DeSantis threatens to withhold salaries in school mask-mandate dispute

In his ongoing crusade against mask mandates in schools, Florida Gov. Ron DeSantisRon DeSantisOvernight Health Care — Presented by Carequest — Key CDC panel backs Moderna, J&J boosters GOP senators call on Biden to back down from vaccine mandates DeSantis to call special session of legislature to fight vaccine mandates MORE (R) announced on Monday that the Florida Board of Education could withhold the salaries of superintendents and school board members who defy his ban on facial coverings.

"With respect to enforcing any financial consequences for noncompliance of state law regarding these rules and ultimately the rights of parents to make decisions about their children’s education and health care decisions, it would be the goal of the State Board of Education to narrowly tailor any financial consequences to the offense committed," DeSantis's office said in a statement to WFOR-TV.

His office added that DeSantis's priorities were "protecting parents' rights" and "ensuring that every student has access to a high-quality education that meets their unique needs."

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"For example, the State Board of Education could move to withhold the salary of the district superintendent or school board members, as a narrowly tailored means to address the decision-makers who led to the violation of law," the statement continued.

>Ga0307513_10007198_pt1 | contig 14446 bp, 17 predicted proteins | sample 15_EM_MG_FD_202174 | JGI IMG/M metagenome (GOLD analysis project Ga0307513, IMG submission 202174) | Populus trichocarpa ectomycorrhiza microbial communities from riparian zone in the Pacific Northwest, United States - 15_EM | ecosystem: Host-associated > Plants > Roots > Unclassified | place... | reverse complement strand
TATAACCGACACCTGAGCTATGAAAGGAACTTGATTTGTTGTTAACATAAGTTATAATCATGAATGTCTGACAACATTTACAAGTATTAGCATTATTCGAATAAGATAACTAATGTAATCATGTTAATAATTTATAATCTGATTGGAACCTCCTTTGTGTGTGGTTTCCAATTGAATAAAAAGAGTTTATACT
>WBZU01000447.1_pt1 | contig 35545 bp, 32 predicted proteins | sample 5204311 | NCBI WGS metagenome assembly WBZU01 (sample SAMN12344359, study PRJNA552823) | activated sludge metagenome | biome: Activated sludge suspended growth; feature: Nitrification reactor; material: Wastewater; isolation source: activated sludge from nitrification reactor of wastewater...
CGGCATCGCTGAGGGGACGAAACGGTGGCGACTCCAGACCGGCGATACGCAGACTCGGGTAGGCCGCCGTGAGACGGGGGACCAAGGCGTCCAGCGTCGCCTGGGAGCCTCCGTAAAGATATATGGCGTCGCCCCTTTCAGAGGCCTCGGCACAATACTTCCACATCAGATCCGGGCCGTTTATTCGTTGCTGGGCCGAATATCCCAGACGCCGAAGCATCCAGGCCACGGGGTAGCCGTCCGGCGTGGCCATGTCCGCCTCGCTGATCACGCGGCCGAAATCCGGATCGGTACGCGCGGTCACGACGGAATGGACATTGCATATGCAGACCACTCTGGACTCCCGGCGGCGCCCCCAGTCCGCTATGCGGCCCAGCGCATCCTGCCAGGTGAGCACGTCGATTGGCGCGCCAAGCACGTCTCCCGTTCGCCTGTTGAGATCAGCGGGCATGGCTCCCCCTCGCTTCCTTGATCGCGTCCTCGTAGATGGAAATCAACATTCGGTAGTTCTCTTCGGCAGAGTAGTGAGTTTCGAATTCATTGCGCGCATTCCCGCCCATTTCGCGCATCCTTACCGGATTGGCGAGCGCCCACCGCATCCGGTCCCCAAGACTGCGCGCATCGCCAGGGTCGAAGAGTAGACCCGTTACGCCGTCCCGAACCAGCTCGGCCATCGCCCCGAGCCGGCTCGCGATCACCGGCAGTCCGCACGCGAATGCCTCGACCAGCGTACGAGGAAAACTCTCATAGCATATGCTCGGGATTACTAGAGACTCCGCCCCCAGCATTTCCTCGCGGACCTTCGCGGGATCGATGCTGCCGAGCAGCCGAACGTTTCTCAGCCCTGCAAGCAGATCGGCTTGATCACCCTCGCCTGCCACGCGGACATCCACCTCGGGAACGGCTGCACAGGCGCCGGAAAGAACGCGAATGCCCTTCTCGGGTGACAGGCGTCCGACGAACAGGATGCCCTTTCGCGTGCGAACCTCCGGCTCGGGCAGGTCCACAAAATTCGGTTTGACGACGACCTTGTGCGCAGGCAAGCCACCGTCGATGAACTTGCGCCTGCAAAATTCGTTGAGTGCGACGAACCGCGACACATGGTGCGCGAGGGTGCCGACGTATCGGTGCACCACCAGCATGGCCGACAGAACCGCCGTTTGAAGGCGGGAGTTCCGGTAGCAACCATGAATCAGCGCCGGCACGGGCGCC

The Florida governor has already threatened to cut off funding to schools that enact mask mandates for students.

DeSantis has been engaged in an ongoing spat with the Biden administration regarding his decision to prohibit mask mandates in Florida. Last week, two lawsuits were filed against DeSantis challenging his ban's constitutionality.

One of the suits argued that the Florida state constitution guaranteed a safe school environment and provided counties with the power to govern themselves.

Fellow Republican Gov. Asa HutchinsonAsa HutchinsonThe Hill's Morning Report - Presented by Uber - Build Back Better items on chopping block Sunday shows - Buttigieg warns supply chain issues could stretch to next year Arkansas governor backs employer vaccine mandates MORE of Arkansas said last week that he regretted signing a ban on mask mandates, asking the state legislature to reverse the decision. Hutchinson said he had signed the law when cases were low in his state and argued that even if he hadn't signed it, the legislature would have overridden him.

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"Everything has changed now. And yes, in hindsight I wish that had not become law," Hutchinson said.

Florida is currently regarded as the state being worst hit by the latest surge in new COVID-19 cases in the country. Despite having about 7 percent of the U.S. population, Florida has around 20 percent of new COVID-19 cases.

According to the Johns Hopkins University COVID-19 tracker, Florida currently has a positivity rate of nearly 12 percent. Around 51 percent of the state's population is fully vaccinated. As of last week, around 84 percent of hospital beds are currently occupied in the state.